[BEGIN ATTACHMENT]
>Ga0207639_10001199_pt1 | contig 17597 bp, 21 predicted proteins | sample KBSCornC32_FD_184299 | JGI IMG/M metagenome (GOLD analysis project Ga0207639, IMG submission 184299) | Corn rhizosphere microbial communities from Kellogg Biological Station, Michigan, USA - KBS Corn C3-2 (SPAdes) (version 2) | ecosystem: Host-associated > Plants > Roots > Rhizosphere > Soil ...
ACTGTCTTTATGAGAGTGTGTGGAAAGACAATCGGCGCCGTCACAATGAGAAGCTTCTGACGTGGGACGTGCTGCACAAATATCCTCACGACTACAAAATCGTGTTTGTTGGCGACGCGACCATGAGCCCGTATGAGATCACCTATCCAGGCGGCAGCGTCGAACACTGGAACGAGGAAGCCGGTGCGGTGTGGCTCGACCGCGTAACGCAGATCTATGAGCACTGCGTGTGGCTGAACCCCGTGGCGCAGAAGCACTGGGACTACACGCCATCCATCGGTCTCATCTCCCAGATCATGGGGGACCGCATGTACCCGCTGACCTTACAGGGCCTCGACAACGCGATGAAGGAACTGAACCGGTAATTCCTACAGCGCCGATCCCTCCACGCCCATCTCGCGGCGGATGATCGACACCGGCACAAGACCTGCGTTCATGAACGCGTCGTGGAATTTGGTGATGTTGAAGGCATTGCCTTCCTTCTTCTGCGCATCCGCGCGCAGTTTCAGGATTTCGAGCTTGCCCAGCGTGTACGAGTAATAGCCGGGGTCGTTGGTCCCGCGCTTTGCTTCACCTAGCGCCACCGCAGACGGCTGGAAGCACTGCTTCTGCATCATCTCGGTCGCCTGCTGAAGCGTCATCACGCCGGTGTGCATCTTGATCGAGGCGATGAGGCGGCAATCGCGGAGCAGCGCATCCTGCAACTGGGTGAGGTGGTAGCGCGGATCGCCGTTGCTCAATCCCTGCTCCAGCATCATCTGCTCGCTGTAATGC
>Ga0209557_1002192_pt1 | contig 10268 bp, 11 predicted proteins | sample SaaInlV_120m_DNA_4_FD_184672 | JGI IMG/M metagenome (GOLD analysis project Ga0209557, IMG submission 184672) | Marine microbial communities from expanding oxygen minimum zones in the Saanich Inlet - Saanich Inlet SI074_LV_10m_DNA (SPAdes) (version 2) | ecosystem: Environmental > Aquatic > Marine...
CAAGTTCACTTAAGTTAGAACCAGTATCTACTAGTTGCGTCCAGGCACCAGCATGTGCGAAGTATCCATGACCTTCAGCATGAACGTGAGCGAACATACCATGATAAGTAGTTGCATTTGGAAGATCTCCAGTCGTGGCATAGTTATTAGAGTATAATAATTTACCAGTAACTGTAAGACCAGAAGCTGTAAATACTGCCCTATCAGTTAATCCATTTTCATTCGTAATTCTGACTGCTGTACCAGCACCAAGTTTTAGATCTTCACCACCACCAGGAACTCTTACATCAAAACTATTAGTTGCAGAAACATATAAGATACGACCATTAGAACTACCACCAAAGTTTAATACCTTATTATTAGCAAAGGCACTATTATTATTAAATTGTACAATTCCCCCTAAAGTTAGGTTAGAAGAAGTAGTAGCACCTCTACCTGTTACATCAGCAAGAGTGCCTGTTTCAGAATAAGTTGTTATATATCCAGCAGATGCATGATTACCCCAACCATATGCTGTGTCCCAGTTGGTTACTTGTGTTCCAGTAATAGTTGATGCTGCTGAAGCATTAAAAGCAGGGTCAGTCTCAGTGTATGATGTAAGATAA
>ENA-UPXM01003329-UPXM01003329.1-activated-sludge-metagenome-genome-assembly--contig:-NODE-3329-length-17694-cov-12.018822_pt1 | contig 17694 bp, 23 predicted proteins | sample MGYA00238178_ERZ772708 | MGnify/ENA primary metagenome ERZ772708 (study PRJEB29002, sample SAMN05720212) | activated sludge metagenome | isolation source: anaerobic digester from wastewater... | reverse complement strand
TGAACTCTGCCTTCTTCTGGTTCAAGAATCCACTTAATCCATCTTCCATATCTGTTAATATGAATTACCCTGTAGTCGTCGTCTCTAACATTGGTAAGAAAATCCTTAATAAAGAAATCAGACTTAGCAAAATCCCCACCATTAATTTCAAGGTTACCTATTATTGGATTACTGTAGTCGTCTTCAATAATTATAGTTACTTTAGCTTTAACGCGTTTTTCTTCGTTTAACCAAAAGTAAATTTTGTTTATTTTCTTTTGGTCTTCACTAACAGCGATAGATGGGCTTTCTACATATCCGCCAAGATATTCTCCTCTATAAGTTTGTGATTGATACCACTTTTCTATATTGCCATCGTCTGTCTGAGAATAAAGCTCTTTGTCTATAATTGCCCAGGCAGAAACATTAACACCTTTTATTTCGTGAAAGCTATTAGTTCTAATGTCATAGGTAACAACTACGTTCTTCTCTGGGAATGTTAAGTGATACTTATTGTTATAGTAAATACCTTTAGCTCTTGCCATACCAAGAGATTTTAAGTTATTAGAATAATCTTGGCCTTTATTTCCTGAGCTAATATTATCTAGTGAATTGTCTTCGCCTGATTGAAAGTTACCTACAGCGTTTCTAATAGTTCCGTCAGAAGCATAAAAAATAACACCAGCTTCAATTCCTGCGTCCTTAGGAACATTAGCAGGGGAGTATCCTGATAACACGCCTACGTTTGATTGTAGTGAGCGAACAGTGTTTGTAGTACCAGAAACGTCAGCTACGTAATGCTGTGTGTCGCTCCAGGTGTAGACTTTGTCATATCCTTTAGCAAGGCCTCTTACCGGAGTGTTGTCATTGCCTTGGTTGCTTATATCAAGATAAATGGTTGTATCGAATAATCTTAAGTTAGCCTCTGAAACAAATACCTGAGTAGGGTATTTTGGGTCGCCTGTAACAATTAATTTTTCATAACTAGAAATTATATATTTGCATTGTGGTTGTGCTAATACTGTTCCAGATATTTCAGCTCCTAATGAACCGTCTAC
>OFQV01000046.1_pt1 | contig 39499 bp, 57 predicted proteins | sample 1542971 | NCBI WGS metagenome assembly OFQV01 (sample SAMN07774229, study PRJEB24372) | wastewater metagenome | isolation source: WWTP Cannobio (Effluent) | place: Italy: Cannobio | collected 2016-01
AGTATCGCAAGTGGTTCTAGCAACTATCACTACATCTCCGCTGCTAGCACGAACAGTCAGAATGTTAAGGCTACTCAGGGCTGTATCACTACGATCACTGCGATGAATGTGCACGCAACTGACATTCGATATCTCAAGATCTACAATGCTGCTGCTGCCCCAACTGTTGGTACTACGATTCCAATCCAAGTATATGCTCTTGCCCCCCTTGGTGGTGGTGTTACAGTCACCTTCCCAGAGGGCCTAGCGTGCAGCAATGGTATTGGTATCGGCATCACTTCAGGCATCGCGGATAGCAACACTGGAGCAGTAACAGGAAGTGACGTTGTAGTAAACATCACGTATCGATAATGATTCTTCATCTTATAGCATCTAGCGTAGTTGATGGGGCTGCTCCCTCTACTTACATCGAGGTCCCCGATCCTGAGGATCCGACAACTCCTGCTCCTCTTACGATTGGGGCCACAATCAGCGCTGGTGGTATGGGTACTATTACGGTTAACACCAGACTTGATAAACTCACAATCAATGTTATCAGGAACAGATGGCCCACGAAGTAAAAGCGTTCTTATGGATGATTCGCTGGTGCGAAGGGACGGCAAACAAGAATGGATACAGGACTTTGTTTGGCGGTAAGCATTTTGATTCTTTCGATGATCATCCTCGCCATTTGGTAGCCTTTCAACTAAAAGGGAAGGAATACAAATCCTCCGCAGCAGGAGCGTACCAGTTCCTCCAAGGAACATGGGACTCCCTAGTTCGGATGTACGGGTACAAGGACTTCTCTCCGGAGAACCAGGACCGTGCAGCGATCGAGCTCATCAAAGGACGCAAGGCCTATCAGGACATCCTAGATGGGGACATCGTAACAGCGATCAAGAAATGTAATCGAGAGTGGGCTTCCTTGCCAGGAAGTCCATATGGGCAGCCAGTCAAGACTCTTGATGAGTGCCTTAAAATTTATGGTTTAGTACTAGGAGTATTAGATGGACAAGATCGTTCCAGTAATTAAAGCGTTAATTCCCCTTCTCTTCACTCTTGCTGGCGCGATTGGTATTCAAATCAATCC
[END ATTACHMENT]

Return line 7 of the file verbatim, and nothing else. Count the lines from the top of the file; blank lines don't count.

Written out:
>OFQV01000046.1_pt1 | contig 39499 bp, 57 predicted proteins | sample 1542971 | NCBI WGS metagenome assembly OFQV01 (sample SAMN07774229, study PRJEB24372) | wastewater metagenome | isolation source: WWTP Cannobio (Effluent) | place: Italy: Cannobio | collected 2016-01